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 - Northwestern Memorial Hospital - Chicago

Postpartum Nutrition & Weight Loss

While taking care of your newborn, remember to take care of yourself. Good nutrition will provide you with the energy you need to keep up with the demands of your new baby, and it can aid in restoring your pre-pregnancy state.

  • Eat more whole grains, fruits and vegetables to maintain regular bowel function.
  • Include heart-healthy protein sources such as skinless chicken and turkey, fish, and lean cuts of beef and pork.
  • Continue to include skim milk and low fat dairy products or your calcium supplement to maintain your bone health.

 

If you would like to get more nutrition information from a registered dietitian, contact the  Northwestern Memorial Center for Integrative Medicine , 312-926-9355.

 

Weight Loss Guidelines

If you desire further weight loss after delivery consider these tips:

  • Eat at least three meals each day.
  • Limit your total fat intake, especially saturated fats found in such foods as bacon, butter and processed and fried foods. Add monounsaturated fats such as olive and canola oils, nuts, and avocados in moderation.
  • Do not follow fad diets or diets that eliminate entire food groups, especially if you are breastfeeding.
  • Consider substituting water and skim milk for other high calorie, low nutrient-dense fluids such as juice, Kool-Aid, soda or "gourmet drinks" like smoothies, mochas, etc. 

 

Good Nutrition During Lactation

  • During lactation, it is important to eat well to provide the required nutrition for you and your baby. While breastfeeding, you will need to eat extra calories, protein and nutrients to provide for the growth of your new baby and maintain your health.
  • Five hundred extra calories above pregnancy requirements are needed per day while you are breastfeeding. This helps to build nutritious breast milk and keep you healthy too.
  • Because breastfeeding burns calories, weight loss still occurs with good healthy eating habits. At six weeks after giving birth, weight loss should not exceed two to four pounds per month. If weight loss is more rapid than this, it may affect your milk supply. If weight loss is too rapid, try adding one to two nutritious snacks during the day, such as fruit or yogurt.
  • Make sure that you eat two to three servings from the meat/protein group every day. Continue to get at least three servings from the milk group for your calcium requirements. Adequate protein and calcium in your diet will help maintain your body stores while providing what baby needs in your breastmilk.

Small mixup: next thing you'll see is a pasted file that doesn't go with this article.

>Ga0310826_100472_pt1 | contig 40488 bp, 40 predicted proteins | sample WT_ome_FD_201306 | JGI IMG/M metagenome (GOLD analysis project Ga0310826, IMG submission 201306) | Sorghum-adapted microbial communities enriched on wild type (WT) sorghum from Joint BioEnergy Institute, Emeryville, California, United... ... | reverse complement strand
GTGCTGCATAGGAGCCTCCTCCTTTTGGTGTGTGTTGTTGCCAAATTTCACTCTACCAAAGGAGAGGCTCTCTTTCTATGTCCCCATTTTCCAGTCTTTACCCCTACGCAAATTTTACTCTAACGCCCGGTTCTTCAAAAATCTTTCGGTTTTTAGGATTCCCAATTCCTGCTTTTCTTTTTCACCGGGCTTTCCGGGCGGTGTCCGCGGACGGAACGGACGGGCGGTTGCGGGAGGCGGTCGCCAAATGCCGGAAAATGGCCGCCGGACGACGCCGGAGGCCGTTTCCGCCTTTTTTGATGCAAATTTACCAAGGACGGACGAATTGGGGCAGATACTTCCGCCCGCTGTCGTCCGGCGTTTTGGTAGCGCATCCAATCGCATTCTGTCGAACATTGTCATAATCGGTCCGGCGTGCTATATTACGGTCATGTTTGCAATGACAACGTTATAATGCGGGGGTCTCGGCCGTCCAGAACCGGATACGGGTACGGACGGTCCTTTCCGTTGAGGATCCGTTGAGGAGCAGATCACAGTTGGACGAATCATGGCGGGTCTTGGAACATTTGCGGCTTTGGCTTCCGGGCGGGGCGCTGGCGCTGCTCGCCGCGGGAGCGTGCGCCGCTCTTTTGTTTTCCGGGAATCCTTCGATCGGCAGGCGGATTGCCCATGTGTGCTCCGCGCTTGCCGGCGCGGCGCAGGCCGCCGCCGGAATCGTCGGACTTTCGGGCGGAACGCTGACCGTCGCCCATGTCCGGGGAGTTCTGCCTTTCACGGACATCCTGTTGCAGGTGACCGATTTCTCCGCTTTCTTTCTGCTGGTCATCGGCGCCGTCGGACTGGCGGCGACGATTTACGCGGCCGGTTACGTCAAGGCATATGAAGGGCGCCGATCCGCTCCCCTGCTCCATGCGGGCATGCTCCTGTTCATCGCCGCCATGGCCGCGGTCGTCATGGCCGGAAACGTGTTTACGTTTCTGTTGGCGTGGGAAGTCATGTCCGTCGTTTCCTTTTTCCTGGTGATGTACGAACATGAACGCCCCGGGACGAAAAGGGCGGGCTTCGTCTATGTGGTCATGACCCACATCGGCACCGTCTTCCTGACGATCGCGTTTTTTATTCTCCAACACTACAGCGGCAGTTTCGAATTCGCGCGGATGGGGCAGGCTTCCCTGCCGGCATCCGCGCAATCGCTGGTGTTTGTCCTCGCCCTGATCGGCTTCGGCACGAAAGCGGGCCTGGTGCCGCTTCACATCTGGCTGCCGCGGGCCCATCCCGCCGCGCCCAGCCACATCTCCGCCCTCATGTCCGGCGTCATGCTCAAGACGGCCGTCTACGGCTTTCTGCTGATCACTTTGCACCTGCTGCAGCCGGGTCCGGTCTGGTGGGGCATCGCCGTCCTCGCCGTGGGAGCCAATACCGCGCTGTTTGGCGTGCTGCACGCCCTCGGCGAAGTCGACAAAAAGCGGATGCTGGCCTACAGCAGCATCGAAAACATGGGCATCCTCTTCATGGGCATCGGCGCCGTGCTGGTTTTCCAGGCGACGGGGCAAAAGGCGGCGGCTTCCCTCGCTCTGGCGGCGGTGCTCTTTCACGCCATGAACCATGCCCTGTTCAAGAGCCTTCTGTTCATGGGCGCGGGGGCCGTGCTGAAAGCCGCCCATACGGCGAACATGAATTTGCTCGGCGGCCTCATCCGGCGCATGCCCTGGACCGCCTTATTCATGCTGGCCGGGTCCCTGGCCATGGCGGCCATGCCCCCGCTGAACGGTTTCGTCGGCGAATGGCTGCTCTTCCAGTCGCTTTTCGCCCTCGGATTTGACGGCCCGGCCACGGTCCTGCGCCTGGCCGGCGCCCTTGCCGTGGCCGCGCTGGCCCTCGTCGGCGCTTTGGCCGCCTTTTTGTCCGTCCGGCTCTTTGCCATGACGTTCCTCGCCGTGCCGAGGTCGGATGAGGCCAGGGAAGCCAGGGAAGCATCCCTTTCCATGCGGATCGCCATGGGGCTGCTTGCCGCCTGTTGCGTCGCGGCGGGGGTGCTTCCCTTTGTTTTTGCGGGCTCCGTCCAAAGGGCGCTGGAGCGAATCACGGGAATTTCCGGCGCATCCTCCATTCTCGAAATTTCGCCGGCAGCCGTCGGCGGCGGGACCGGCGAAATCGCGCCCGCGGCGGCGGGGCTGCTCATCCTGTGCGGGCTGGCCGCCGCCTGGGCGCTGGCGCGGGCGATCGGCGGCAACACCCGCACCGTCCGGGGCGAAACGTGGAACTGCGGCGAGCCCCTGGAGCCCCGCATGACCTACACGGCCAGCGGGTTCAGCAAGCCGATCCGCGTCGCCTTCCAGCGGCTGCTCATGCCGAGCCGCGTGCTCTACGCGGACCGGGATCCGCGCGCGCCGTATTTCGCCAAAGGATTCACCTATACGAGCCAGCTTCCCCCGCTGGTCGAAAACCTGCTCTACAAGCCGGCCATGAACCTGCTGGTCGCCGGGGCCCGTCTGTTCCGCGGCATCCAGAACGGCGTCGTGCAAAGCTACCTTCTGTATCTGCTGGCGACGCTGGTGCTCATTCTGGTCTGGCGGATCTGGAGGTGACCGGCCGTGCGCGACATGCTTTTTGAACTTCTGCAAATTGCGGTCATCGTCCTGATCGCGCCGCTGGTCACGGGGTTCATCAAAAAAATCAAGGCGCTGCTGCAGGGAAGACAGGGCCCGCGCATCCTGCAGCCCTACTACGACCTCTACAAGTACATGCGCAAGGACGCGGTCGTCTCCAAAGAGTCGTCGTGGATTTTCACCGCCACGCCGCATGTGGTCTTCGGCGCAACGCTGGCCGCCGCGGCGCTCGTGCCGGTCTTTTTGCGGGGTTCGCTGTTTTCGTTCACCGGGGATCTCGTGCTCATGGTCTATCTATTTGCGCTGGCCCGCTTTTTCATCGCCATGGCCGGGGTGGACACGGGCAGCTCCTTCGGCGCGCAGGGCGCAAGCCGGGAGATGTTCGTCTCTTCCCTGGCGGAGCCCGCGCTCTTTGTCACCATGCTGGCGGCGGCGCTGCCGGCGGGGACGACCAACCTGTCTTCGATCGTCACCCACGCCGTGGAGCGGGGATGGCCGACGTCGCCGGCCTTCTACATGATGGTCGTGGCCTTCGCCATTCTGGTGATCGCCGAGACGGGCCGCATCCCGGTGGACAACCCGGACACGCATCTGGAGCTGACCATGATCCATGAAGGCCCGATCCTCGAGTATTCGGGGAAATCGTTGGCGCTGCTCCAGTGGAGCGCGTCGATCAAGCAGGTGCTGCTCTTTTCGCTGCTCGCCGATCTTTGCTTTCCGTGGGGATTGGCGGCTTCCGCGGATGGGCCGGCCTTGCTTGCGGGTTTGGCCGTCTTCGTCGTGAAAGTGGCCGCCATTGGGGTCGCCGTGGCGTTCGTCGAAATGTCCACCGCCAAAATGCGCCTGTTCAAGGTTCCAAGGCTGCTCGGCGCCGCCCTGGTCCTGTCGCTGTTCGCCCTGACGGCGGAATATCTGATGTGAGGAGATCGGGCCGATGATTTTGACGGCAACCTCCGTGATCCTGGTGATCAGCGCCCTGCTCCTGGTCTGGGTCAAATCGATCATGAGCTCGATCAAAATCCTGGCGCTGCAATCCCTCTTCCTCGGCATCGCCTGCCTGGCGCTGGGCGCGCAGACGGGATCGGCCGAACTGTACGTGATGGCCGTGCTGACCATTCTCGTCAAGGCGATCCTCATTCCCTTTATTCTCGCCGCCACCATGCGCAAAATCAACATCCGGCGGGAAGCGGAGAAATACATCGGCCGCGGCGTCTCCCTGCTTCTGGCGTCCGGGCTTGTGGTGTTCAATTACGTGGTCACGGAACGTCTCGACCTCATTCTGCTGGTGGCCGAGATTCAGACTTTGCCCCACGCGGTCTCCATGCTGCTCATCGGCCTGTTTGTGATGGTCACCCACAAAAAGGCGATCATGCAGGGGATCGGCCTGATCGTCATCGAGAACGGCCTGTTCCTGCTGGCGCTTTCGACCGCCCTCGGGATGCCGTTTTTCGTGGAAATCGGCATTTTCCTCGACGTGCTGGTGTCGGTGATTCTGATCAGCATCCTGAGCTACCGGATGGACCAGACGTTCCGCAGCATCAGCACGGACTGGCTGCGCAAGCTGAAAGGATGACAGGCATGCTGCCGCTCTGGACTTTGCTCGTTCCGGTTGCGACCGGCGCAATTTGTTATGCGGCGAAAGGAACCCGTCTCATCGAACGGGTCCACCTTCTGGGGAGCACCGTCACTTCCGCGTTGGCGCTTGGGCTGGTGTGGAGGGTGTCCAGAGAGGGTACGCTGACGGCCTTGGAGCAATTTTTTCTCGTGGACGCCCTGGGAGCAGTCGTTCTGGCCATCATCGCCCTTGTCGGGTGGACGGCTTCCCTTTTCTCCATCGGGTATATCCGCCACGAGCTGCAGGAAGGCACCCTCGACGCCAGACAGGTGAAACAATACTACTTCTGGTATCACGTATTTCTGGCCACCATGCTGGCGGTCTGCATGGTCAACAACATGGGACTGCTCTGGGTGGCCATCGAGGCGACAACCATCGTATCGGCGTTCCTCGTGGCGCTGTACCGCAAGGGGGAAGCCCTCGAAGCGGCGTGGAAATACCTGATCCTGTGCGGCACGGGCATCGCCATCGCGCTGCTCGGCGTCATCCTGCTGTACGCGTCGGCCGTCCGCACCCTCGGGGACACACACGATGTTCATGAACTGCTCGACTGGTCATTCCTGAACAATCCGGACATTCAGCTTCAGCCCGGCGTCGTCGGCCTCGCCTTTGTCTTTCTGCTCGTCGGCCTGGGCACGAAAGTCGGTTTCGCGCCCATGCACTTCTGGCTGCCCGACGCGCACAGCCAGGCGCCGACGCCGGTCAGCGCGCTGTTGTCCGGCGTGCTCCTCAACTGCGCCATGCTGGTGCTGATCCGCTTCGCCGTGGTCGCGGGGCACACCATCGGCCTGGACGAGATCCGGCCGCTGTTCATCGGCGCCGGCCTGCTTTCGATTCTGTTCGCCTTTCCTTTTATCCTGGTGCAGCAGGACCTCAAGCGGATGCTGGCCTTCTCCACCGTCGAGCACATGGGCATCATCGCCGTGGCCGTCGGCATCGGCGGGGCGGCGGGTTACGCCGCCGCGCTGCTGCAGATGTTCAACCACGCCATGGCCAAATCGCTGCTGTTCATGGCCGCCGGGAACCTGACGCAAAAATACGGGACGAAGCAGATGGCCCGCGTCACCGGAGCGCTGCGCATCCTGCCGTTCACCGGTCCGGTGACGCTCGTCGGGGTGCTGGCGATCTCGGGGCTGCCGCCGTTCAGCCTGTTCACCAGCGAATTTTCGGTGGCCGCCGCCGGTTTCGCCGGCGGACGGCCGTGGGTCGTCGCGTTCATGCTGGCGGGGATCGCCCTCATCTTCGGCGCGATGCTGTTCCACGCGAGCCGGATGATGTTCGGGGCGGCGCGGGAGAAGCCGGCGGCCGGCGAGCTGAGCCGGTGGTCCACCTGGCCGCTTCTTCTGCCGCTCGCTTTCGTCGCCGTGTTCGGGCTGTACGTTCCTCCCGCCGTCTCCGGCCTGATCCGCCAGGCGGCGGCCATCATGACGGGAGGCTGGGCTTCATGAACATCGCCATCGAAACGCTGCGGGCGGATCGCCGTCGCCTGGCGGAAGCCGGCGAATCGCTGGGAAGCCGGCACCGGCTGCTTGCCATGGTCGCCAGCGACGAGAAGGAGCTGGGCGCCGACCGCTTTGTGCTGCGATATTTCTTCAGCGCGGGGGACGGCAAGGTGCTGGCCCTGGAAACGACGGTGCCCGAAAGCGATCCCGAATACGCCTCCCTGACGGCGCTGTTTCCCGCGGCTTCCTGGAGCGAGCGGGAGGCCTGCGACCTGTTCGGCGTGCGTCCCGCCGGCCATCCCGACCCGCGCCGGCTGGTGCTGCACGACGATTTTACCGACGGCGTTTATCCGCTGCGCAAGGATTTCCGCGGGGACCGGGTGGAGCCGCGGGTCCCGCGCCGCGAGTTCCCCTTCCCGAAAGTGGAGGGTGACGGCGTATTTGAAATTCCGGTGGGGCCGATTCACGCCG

• Drink plenty of fluids - eight to 10 glasses a day. Water, low-fat milk and jices are good choices. Increase your fluid intake during exercise and hot weather. It is a good idea to have a beverage nearby while nursing, as you will likely become thirsty during this time.
  • Be careful of caffeine: Caffeine is passed through your breastmilk to the baby. Newborns cannot completely break down caffeine, and some research suggests that they can become irritable with large amounts of caffeine. Caffeine has also been known to inhibit the letdown reflex. Limit coffee to 12 ounces per day. Limit other lesser sources of caffeine, such as tea, cocoa, soda and chocolate.
  • Most commercially produced herbal teas that are purchased at the grocery store are safe. Be wary of teas found in health food or alternative stores, as they can contain herbs that may be harmful during breastfeeding.
  • Limit your alcohol consumption. Excessive alcohol intake has been shown to affect the let-down reflex and may cause poor growth and development in your newborn.
  • Foods avoided during pregnancy, such as unpasteurized cheese and raw or rare meats and fish, are safe to eat while breastfeeding.
  • As part of a balanced diet, fish should be included weekly to provide Omega-3 fatty acids. Omega 3 fatty acids have many health benefits for mom and are the building blocks of breastmilk. To avoid possible mercury contamination, the guidelines for all adults are no more than 12 ounces per week of tuna, mackerel, tilefish, shark or swordfish. You can also get Omega-3 fatty acids in certain eggs and other products.
  • Some prescribed medications, as well as herbs, may not be safe while breastfeeding. Talk to your doctor or lactation consultant before taking any medications or herbs.

 

Last UpdateJanuary 28, 2014
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